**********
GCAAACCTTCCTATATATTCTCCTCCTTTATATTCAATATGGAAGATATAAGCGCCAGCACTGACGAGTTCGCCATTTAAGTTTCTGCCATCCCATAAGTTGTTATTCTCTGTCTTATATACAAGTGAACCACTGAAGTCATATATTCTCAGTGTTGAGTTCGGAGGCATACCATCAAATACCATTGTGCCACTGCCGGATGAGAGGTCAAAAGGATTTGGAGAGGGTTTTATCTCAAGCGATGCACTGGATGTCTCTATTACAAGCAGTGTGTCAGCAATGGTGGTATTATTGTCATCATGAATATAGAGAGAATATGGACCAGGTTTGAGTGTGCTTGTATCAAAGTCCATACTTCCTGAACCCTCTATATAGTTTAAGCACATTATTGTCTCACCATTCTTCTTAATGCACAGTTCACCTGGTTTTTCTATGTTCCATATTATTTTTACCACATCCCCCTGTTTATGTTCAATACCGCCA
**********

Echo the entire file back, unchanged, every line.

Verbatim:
GCAAACCTTCCTATATATTCTCCTCCTTTATATTCAATATGGAAGATATAAGCGCCAGCACTGACGAGTTCGCCATTTAAGTTTCTGCCATCCCATAAGTTGTTATTCTCTGTCTTATATACAAGTGAACCACTGAAGTCATATATTCTCAGTGTTGAGTTCGGAGGCATACCATCAAATACCATTGTGCCACTGCCGGATGAGAGGTCAAAAGGATTTGGAGAGGGTTTTATCTCAAGCGATGCACTGGATGTCTCTATTACAAGCAGTGTGTCAGCAATGGTGGTATTATTGTCATCATGAATATAGAGAGAATATGGACCAGGTTTGAGTGTGCTTGTATCAAAGTCCATACTTCCTGAACCCTCTATATAGTTTAAGCACATTATTGTCTCACCATTCTTCTTAATGCACAGTTCACCTGGTTTTTCTATGTTCCATATTATTTTTACCACATCCCCCTGTTTATGTTCAATACCGCCA